Kenneth A. Polse, OD, MS, FAAO
Member, Berkeley Optometry Hall of Fame

Dr. Kenneth Polse was born on April 4, 1941. He received an AB in Biological Sciences (1962) from the University of California at Berkeley, professional degrees from Berkeley Optometry (MOpt, 1965 and OD, 1968), and an MS in Physiological Optics at Berkeley (1969). He first lectured at Berkeley Optometry in 1969 while also in private practice in San Lorenzo, California. After serving as Associate Professor of Optometry and Director of Clinics at the University of Alabama at Birmingham School of Optometry (1970–72), he returned to Berkeley, where for more than 35 years he made significant contributions as a professor, associate dean, vision science researcher, and active member of the optometry profession.

In the 1970s Dr. Polse was among a handful of Berkeley faculty who successfully lobbied before the California legislature and professional optometry organizations for the passage of the state’s first DPA law (1976). From 1973 to 1981 he served as Director of Clinics, where he played a key role in implementing and expanding Dean Monroe Hirsch’s modular system of clinical training and patient care, a program based on the private-practice model that exists largely intact to this day. During the 1980s he was Associate Dean (1981–85) and Chair of the Faculty (1988–90). From 1992 to 1995 Dr. Polse served once again as Clinic Director (Associate Dean for Clinical Affairs), when he and future director Dr. Edward Revelli successfully solved fiscal and programmatic challenges by changing management, infrastructure, operations, staffing, and training. The clinic remains solvent today with an optometric training program second to none.

Dr. Polse’s research included corneal physiology, ocular disease processes, and contact lenses. In 1970 Polse, along with Hall of Fame member Dr. Robert Mandell, determined the minimum oxygen tension required to prevent edema at the corneal surface. They showed that oxygen deficiency was the main cause of corneal edema, which if prolonged, could result in physiological changes in the cornea, compromising visual acuity and lens comfort. These findings changed the direction of contact lens design as well as fitting methods. In 1976 Dr. Polse was awarded funding from the NIH (NEI) to investigate orthokeratology—a landmark study, as it was the first nationally funded clinical trial to be awarded to optometry. This study also marked the beginning of Polse’s collaborative research with experts in other disciplines, a concept relatively new to optometric clinical research. (He was also guided by the principle that first-rate clinical research required ongoing experience in clinical patient care.) Polse’s more recent research evaluated the impact of humidity, pH, and hypoxia on corneal hydration control; exploring the effects of aging, disease, surgery, and contact lens wear on corneal structure and function (including a corneal function test to provide quantitative information for evaluating normal and abnormal regulation of corneal function); developing and refining methods for measurement and assessment of corneal function; and understanding fluid dynamics to improve tear flow under contact lenses.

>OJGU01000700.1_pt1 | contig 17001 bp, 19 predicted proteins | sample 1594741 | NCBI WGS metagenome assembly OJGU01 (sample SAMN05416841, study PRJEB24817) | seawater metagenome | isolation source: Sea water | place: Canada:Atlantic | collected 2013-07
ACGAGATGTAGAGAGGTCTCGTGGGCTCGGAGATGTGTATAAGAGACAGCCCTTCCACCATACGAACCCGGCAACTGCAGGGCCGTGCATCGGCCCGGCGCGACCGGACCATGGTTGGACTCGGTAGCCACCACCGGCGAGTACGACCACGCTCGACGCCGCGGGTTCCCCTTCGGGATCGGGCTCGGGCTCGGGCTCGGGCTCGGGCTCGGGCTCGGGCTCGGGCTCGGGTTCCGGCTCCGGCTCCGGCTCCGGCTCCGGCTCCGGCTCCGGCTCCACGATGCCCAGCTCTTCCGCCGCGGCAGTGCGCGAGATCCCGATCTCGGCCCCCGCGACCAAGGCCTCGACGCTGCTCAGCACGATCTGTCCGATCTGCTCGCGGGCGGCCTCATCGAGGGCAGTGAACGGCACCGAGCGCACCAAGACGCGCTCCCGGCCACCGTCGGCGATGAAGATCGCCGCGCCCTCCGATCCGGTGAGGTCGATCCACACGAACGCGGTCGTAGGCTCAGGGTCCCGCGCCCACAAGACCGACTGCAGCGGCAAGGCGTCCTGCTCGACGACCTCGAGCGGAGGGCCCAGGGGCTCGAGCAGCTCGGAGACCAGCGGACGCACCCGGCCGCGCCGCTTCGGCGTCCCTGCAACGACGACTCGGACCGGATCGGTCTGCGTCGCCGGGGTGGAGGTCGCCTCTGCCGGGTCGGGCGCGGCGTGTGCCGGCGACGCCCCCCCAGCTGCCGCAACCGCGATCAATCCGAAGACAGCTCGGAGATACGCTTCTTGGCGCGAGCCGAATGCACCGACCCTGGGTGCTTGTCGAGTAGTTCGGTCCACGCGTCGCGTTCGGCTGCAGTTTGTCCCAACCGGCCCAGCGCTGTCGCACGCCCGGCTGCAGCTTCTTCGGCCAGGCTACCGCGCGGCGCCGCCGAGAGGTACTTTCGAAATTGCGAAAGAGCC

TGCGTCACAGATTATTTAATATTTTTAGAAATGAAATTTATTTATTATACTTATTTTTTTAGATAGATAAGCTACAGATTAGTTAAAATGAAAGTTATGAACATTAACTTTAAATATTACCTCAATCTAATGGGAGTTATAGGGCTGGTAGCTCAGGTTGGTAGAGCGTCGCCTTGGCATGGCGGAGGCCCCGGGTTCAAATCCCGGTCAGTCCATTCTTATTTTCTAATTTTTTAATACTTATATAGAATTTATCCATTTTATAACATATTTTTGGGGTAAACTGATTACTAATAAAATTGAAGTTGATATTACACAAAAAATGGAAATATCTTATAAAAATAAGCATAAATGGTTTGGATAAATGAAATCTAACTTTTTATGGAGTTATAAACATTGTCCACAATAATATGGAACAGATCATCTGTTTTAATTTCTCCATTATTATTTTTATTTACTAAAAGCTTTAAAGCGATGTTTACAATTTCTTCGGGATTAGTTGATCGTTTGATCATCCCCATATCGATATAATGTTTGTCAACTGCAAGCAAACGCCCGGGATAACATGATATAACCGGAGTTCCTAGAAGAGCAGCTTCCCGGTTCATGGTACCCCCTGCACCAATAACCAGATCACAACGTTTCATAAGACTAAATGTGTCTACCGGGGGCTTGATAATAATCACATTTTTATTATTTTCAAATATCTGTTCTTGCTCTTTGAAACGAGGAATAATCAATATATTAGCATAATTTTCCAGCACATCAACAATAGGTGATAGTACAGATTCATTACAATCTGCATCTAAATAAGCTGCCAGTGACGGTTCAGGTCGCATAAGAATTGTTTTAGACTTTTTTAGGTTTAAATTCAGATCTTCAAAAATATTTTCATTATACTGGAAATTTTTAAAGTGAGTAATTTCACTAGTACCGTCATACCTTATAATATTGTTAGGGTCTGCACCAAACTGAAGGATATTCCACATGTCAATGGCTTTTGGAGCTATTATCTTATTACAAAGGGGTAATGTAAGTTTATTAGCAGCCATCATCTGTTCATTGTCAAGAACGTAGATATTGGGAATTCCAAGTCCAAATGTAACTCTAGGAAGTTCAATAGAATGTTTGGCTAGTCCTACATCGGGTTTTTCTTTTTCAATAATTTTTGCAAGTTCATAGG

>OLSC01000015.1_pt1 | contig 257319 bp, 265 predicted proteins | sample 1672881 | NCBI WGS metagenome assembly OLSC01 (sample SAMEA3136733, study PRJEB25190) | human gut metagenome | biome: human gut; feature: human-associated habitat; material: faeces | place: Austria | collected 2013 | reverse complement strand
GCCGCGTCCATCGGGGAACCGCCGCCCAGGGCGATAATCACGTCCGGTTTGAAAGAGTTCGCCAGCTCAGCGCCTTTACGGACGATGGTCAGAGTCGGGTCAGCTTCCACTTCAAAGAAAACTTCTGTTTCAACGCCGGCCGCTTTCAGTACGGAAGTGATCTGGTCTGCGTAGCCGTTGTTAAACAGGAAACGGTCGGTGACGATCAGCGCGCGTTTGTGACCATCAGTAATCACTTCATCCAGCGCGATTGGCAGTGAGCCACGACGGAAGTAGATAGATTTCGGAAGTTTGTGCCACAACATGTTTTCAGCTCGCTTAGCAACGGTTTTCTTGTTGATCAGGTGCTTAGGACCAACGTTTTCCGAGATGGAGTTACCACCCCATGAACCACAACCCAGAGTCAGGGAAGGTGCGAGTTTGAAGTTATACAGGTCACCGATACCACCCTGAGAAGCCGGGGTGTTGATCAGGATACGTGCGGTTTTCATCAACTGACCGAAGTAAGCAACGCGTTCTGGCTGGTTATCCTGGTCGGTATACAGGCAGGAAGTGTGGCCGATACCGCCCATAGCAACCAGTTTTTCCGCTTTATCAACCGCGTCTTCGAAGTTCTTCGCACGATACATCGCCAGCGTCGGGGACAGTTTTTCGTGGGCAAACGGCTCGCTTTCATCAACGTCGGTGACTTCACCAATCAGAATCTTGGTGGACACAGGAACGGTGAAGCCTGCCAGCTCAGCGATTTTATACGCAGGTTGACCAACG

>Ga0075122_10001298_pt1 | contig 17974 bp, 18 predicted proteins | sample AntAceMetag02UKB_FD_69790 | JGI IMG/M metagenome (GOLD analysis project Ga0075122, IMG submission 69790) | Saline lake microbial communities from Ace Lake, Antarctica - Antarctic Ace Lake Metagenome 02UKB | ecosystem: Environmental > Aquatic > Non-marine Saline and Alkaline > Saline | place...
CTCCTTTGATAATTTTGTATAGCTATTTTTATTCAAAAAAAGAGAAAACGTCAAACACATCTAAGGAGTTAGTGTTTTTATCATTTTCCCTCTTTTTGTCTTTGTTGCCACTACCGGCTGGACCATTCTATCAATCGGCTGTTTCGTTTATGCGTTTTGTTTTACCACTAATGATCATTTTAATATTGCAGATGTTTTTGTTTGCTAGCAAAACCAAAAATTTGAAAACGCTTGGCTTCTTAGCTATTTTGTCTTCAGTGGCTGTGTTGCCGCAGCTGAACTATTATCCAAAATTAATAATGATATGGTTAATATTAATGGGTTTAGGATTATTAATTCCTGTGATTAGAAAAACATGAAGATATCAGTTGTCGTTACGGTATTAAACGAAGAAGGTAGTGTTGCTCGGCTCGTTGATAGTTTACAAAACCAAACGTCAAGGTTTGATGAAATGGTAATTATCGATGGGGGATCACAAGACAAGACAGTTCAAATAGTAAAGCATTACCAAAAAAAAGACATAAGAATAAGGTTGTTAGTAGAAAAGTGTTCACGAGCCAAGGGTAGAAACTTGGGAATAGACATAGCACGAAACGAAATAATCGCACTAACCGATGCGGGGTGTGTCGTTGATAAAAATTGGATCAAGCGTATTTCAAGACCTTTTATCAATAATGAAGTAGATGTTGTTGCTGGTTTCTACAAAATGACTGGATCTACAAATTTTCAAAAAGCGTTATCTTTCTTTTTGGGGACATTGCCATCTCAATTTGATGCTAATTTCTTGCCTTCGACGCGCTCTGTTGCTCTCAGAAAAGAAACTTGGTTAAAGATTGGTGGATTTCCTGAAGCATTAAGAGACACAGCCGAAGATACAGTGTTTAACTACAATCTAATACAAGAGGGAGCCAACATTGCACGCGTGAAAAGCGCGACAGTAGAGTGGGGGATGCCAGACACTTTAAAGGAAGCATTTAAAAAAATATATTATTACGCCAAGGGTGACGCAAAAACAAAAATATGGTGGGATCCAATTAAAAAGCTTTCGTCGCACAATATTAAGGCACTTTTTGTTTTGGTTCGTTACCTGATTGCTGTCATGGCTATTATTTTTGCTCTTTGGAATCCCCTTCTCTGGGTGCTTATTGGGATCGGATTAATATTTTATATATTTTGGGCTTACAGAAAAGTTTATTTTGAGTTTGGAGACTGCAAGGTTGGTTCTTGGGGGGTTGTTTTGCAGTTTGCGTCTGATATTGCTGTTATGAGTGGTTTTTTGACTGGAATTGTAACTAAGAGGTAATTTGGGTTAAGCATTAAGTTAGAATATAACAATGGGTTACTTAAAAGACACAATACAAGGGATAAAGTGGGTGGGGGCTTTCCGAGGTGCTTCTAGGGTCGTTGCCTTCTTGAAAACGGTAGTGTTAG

Dr. Polse has published over 120 scientific research papers. He has held many professional positions, including President, International Society for Contact Lens Research (1987–88); member, National Eye Advisory Eye Council, NIH/NEI (1988–92); Chair, Working Group on Adverse Effects of Contact Lenses, Committee on Vision, National Academy of Science (1988–90); and Consultant, NEAC, Program Planning Committee, Section on Cornea (1990–96). Dr. Polse’s many honors have included the Garland Clay Award (1984 and 1994); Senior Fulbright Scholar (1989); George Nissel Memorial Lecture BCLA, London (1994); and the British Contact Lens Society Medal (2005). Polse was the first recipient of the Morton D. Sarver Endowed Chair (1994–97).

Dr. Polse retired from teaching in 2004 as Professor Emeritus and was appointed Professor of the Graduate School. In 2005 he became Director of the Berkeley Clinical Scientist Development Program, which seeks to train clinicians and physicians in translational research, applying basic science to clinical treatment.